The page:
Joey Lancellotti, RHP, North Carolina

Lancellotti’s role has increased dramatically for the Tar Heels this spring. After being used as a reliever in 2018 and 2019, the 5-foot-11, 205-pound righthander has stepped into starting role and also hits in the middle of UNC’s lineup. 

In the first game of a double-header against Dallas Baptist on Saturday, Lancellotti threw seven shutout innings and struck out seven batters, while walking just two and allowing four hits. The fastball velocity wasn’t quite as loud as he’s shown out of the bullpen—he’s touched 97 in that role before—but he held 89-93 mph throughout the duration of his outing and finished four of his strikeouts with the fastball. 

The other three strikeouts came courtesy of a 78-82 mph slider that shows plus at times, with late biting action at its best and impressive horizontal movement. Lancellotti has impressive feel for the breaking ball, and can use it for strikes early in the count or bury it below the zone as a chase pitch when ahead.

Lancellotti liked to attack hitters up in the zone with his fastball, and it worked in this outing—he got 11 fly outs to three ground outs. He showed an 84-86 mph changeup as well, but didn’t have the same feel for that pitch as his fastball and slider. He frequently missed below the zone and spiked the pitch and also missed to his arm side on occasion.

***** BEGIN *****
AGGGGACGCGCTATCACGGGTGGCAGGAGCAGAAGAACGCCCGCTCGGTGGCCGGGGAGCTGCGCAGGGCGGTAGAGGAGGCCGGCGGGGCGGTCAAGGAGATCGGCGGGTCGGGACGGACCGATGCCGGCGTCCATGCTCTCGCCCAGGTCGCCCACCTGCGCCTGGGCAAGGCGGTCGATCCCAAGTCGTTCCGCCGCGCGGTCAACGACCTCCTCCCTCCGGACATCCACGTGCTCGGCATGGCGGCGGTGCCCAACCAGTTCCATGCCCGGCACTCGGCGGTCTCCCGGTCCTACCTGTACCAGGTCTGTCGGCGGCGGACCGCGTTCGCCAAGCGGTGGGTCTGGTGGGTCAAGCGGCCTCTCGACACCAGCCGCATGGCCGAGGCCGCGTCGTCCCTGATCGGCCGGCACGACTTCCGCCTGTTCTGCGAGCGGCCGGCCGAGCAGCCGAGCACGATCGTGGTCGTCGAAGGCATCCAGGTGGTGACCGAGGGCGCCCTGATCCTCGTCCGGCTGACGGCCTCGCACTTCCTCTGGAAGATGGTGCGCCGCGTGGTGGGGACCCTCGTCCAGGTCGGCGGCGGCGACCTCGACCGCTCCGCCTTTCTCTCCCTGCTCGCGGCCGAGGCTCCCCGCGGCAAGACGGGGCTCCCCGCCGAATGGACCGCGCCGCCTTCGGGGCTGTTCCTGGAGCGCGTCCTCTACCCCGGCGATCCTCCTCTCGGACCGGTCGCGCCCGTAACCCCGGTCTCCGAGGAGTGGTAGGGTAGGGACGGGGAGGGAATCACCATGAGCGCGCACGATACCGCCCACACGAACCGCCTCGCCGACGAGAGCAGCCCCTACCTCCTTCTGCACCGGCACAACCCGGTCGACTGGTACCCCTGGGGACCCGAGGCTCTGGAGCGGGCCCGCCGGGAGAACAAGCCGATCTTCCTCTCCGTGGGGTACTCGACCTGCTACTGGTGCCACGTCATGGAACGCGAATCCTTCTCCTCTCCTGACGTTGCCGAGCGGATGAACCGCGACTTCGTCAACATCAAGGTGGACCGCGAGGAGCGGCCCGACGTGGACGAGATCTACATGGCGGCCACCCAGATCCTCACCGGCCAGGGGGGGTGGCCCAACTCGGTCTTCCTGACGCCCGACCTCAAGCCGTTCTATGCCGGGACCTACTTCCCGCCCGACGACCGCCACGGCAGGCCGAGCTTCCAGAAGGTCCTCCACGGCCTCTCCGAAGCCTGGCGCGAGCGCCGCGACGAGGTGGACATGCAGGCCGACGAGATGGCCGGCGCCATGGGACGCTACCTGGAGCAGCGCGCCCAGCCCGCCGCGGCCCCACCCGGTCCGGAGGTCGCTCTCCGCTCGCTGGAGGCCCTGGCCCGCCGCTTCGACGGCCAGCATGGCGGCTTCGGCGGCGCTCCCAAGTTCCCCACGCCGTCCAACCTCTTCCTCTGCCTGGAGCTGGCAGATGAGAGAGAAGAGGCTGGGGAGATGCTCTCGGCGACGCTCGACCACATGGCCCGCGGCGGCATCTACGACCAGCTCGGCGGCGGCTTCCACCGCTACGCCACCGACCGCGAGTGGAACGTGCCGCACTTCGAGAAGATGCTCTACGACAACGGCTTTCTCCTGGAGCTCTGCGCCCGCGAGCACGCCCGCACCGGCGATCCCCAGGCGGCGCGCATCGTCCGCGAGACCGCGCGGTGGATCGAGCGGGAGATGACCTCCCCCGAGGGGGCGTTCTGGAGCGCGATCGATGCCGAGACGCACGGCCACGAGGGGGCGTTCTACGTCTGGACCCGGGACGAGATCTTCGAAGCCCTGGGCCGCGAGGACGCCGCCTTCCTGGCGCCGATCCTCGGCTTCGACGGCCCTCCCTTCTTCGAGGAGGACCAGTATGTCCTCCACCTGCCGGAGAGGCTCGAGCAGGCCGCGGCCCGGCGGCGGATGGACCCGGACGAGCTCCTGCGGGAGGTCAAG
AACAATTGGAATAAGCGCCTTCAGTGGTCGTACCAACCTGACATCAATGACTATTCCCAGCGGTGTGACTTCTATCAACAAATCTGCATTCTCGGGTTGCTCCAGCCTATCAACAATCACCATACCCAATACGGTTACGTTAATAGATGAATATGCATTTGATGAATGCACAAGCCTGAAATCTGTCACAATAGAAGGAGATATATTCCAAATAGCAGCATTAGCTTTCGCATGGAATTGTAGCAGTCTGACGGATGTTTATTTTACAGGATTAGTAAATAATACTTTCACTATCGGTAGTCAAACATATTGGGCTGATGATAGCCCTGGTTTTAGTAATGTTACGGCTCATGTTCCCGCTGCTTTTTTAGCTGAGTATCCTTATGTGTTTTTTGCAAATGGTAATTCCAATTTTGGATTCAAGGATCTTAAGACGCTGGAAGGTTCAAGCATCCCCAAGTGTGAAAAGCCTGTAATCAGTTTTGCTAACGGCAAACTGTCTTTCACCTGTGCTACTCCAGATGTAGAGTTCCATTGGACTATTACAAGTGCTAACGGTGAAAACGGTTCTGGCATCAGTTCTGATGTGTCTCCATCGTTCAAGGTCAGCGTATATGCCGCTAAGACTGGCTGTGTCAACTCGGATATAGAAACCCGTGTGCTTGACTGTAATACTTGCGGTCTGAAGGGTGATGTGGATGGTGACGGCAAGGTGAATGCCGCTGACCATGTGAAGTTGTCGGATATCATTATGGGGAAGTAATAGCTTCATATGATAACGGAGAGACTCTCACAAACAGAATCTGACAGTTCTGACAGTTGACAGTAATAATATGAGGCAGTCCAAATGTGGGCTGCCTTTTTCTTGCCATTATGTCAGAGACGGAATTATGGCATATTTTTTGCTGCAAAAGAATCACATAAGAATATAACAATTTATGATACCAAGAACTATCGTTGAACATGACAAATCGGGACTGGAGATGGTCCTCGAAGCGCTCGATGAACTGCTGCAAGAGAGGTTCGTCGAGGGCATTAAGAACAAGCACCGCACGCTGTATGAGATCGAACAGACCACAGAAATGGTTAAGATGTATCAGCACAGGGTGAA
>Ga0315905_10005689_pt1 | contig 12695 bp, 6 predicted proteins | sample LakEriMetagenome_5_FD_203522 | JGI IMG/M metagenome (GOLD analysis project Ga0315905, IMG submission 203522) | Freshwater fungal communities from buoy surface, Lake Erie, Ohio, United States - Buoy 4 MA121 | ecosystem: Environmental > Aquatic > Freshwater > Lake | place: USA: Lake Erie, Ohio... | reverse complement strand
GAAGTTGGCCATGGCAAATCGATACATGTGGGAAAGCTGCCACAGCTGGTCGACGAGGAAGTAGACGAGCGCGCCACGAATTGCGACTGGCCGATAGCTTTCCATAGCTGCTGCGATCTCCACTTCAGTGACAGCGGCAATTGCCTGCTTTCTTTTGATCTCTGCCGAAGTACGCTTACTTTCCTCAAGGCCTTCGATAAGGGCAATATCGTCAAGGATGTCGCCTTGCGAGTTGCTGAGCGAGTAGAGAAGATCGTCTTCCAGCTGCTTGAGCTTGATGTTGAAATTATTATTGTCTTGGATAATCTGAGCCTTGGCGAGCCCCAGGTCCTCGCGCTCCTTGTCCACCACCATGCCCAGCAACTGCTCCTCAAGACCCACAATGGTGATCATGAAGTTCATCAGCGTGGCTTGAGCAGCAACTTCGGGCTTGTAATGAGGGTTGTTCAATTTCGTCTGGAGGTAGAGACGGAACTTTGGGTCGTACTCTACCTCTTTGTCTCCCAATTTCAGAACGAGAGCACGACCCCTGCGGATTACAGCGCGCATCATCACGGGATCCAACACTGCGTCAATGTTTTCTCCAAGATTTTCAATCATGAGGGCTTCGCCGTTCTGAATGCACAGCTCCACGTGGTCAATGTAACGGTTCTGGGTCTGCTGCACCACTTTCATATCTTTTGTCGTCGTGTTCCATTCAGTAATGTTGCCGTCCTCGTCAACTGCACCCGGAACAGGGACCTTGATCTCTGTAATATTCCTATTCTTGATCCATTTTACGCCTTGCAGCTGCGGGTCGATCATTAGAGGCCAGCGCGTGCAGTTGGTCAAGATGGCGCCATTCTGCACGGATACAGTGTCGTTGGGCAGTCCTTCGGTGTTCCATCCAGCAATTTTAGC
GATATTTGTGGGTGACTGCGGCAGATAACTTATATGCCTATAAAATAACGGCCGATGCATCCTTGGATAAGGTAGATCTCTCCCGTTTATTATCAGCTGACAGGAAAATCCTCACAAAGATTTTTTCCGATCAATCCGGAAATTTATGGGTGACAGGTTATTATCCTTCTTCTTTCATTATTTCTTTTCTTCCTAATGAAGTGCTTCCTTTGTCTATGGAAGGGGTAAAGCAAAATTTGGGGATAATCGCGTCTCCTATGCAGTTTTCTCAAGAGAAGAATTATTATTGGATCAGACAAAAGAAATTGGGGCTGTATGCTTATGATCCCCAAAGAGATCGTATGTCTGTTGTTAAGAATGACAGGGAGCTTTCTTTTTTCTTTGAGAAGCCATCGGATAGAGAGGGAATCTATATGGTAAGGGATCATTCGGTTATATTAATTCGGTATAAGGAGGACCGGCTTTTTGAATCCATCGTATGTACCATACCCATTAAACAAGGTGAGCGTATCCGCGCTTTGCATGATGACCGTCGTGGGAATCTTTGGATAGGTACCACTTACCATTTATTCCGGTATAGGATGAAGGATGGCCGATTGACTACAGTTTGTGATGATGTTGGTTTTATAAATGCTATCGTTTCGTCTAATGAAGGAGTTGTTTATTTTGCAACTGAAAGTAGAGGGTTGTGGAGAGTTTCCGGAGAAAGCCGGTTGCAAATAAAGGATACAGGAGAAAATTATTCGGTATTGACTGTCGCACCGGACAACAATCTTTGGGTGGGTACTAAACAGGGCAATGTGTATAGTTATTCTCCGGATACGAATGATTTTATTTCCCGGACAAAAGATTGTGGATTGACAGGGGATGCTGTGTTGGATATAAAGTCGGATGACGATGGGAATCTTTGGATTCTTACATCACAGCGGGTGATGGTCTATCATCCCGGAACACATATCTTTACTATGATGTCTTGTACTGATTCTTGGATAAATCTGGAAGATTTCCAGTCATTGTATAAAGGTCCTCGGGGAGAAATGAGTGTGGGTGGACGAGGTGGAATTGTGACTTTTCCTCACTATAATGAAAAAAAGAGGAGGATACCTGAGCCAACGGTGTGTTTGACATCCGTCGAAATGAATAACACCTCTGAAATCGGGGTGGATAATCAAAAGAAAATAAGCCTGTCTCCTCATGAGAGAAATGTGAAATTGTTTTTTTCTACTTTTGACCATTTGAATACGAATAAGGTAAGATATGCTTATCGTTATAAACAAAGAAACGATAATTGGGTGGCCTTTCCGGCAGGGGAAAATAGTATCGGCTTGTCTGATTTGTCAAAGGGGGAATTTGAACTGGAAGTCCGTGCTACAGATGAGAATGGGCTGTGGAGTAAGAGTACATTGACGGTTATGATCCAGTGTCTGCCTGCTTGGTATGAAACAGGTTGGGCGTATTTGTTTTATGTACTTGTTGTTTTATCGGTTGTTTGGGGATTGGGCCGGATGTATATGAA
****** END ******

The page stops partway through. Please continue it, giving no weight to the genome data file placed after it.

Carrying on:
Lancellotti’s pitch-mix and size still portend a future bullpen role in pro ball, where everything will tick up and he won’t need to worry as much about a third offering. Lancellotti talked about the process of transitioning from the bullpen back to a starter role:

“It’s basically been routine finding,” he said. “Finding my routine has been everything. I was kind of able to have that little bit in the fall, just simulated. They would throw me in a starting role every Friday in the fall… I was able to figure out what worked for me, what days I wanted to throw my bullpens and lift. And stuff like that. That was the biggest thing.”

Jimmy Glowenke, SS, Dallas Baptist (No. 107)

Glowenke had arm surgery over the offseason, so he’s not throwing yet, but was still in the lineup as the team’s DH. He went 3-for-11 over the series with two walks and a strikeout, showing a backside-heavy approach, with a few sharply hit balls but limited power. Scouts think of Glowenke as a player who’s greater than the sum of his parts, without any carrying tools but a solid all-around game and impressive track record of hitting. There are questions about whether he’s a long term shortstop or second baseman and his arm injury won’t help answer those anytime soon, but he looked fine with the bat over the weekend.

Blayne Jones, SS, Dallas Baptist 

Jones is a three-year starter with Dallas Baptist, and is filling in at shortstop with Glowenke injured. He showed well at the position this weekend and also showed some impact with the bat at the plate—which is encouraging considering his otherwise disappointing offensive track record with the Patriots.

Jones hit .206 /.280/.294 as a freshman with 53 strikeouts and 19 walks. As a sophomore he ticked up to .254/.354/.392 with 63 strikeouts and 36 walks. Over the weekend he went 4-for-12 with a home run, two doubles and four strikeouts. Jones ran into a 93-mph fastball that UNC righty Austin Love left up in the zone, hitting it over the left field fence on Sunday.